Gregg Dreise Presents

It was a wonderfully dynamic, interactive, educational and personal guest presentation by Gregg Dreise, an award winning illustrator and writer of books like Silly Birds and Mad Magpie, at the recent Book Links AGM at the State Library of Queensland.

Gregg is a descendant of the Kamilaroi tribe, from south-west Queensland and north-west New South Wales. You can find out more about him on the Speakers Ink site.

Gregg  began by honouring the Indigenous people of the local area we were  meeting in, and then gave the audience a sample of what he does when goes on his various visits into the community, but especially into schools.This gave us a chance to learn some of his language and sing it, and do the accompanying actions just as the students would.

Then he used a number of images to structure his talk around the memories of his upbringing, including one of his mum as a little girl, which he gave a a thought provoking back story to.  I’m not going to fully detail that here, as I think that will be something Gregg may one day do himself if he ever writes a memoir or maybe if he is busy one of his family might do this.  If you attend one of his presentations you will hear it directly from him as well.

Gregg  gave some critique of the notion of ‘blackness’ and Indigenous identity as well how little diversity appears in Australian children’s books, in libraries, publishing and schools. 

This observation was used to spring board into suggestions of how illustrators might consider including more diverse characters in their picture books.

However, it was suggested not to do this in a tokenistic way, or with stereotyping, but in a naturally inclusive way. 

Later on this point was discussed further by the authors in attendance of the AGM.  As authors shared with Gregg that they have little control over the work of illustrators if they are not author/illustrators.  He suggested that authors could at least make a note about wanting diversity in the illustrations of their book.

Gregg said, non-Indigenous could still include Indigenous characters, but should ensure they do their research and be accurate in those portrayals.  If there is an opportunity to include, do it! But just do the research.

He said often, however, there are picture book stories  that require very little change of the writing to embrace an inclusive society, rather a subtle change in illustration where the main character could be Indigenous instead of Anglo Australian, or in a wheelchair instead of walking is what makes the difference.  He gave us a specific example, which he had gained permission from the author to do so, to show how simple the task of inclusivity can be.

He did not advocate however taking on traditional stories, and explained that authors who truly want to support Indigenous people should instead empower an Indigenous person to tell and illustrate that story.

At times it might be relevant to consult Elders when undertaking a project, but the writer should be open to the answer being no, or yes and not try to railroad communities into assisting them with their research or books.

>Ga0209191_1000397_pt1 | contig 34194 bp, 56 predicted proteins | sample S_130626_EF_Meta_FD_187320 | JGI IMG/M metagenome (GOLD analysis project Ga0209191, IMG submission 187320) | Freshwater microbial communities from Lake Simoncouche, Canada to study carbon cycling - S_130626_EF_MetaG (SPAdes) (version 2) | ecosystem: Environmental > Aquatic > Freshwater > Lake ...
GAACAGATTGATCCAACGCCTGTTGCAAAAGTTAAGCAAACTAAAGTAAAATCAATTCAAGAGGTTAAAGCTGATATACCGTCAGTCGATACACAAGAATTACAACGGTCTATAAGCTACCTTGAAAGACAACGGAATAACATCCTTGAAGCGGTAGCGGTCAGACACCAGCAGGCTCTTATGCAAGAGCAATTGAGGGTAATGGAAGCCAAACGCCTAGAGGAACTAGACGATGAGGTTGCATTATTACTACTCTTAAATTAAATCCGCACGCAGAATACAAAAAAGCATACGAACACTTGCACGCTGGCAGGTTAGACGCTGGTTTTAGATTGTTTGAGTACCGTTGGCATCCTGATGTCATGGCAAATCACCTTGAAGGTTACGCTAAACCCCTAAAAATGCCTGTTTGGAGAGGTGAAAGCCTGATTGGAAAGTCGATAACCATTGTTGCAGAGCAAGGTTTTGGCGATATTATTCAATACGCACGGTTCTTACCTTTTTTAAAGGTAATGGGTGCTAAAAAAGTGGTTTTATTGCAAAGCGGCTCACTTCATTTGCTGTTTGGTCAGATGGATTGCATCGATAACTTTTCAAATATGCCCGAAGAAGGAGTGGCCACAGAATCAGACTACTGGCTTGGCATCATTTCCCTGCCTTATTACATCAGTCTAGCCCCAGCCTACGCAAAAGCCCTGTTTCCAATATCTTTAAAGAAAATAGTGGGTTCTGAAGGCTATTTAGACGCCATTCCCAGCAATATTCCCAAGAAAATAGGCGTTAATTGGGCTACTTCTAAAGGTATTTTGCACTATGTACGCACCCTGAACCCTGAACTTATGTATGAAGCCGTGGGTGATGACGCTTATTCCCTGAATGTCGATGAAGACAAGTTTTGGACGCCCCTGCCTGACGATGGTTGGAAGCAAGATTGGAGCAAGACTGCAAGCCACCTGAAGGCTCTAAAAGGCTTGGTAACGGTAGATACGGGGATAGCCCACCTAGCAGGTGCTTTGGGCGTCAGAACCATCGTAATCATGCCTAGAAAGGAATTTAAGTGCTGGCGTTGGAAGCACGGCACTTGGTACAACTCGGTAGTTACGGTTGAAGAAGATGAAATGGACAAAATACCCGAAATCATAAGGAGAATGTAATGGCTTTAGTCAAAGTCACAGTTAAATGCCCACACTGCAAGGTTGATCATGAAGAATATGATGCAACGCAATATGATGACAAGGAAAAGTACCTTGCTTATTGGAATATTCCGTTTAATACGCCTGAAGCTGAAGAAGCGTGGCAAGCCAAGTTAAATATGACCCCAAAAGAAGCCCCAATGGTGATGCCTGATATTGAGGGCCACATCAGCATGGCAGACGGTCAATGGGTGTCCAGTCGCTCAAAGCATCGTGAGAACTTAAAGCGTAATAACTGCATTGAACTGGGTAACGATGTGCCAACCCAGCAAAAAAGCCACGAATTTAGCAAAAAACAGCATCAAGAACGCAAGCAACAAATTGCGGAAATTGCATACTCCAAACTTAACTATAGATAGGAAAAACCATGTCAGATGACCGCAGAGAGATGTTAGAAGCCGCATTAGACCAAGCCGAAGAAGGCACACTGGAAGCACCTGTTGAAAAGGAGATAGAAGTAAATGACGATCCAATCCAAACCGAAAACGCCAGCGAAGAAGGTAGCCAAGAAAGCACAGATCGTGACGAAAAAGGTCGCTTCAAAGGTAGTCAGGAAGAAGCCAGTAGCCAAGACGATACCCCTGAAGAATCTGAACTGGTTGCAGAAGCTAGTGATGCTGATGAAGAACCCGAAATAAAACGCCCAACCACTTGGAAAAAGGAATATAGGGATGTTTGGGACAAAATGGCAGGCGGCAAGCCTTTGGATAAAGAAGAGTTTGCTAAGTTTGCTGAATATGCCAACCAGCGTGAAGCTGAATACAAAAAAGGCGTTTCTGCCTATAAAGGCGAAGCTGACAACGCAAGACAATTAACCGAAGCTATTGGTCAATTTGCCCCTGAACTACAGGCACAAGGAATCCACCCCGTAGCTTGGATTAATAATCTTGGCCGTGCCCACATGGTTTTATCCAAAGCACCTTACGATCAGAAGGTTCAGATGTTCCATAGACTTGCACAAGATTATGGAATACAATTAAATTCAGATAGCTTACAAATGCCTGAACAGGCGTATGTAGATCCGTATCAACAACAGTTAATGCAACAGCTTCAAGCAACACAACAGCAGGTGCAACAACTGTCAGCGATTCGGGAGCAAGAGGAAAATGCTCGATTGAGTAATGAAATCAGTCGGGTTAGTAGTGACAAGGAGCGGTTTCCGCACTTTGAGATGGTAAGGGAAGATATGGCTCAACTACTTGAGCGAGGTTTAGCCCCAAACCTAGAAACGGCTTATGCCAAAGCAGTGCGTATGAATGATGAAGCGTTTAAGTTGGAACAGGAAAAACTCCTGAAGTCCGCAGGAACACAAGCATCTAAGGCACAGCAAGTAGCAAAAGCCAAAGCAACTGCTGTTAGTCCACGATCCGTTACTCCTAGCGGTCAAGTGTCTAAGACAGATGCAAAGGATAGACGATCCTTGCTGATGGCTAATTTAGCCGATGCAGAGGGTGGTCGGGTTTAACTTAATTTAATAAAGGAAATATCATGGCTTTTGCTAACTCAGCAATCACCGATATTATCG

Mentoring is a rewarding experience, and can not only be taken on board as best practice when wanting to support Indigenous people, but can and should be acknowledged.  This is also work he himself does for regional and remote students especially.  Equally if writers receive assistance in research or from Elders they should acknowledge it.

On a positive note Gregg observed that in film and television there are great advances in diversity and the positive deconstruction of ‘blackness’ with films like Black Panther and also Star Wars.

He shared that Indigenous authors and illustrators should avoid stereotyping their own communities, and showed us an illustration where he represented the different skin shades of Indigenous Australia today.  Sometimes ‘blackness’ is taken as a sign of Indigenous authenticity, when it is not the major indication in contemporary society.

Another very heartening aspect of Gregg’s presentation was sharing the story of the Indigenous Literacy Foundation and his work mentoring young Indigenous writers and illustrators.

So far we have gifted more than 260,000 new books to over 250 remote Indigenous communities where books are scarce.
Working with more than 30 generous publishers, we gift culturally relevant books to schools, libraries, playgroups, women’s centres, youth centres and other service organisations.
We have books available for babies through to adults, 40 per cent created by Indigenous authors and illustrators, with a new catalogue released each year. 

He is hosting a group  of talented Indigenous creatives in Sydney soon and taking them to Google and Hachette so they can aspire to become writers, illustrators and more.  It’s all about the doors that writing and books can open and broadening the horizons for Australia’s Indigenous people.  This work is made possible through a bequest from Pamela Lofts.

He showed us an example of a beautiful book co-produced with a school, which exemplified the kind of work possible.

I was very blessed to have a fantastic earlier discussion session with Dimity Powell and Gregg where we discussed the potential of  picture books and poetry to contribute to social justice and unity in diversity in the Australian literary community and how we might advance that happening.

June Perkins, Dimity Powell and Gregg Dreise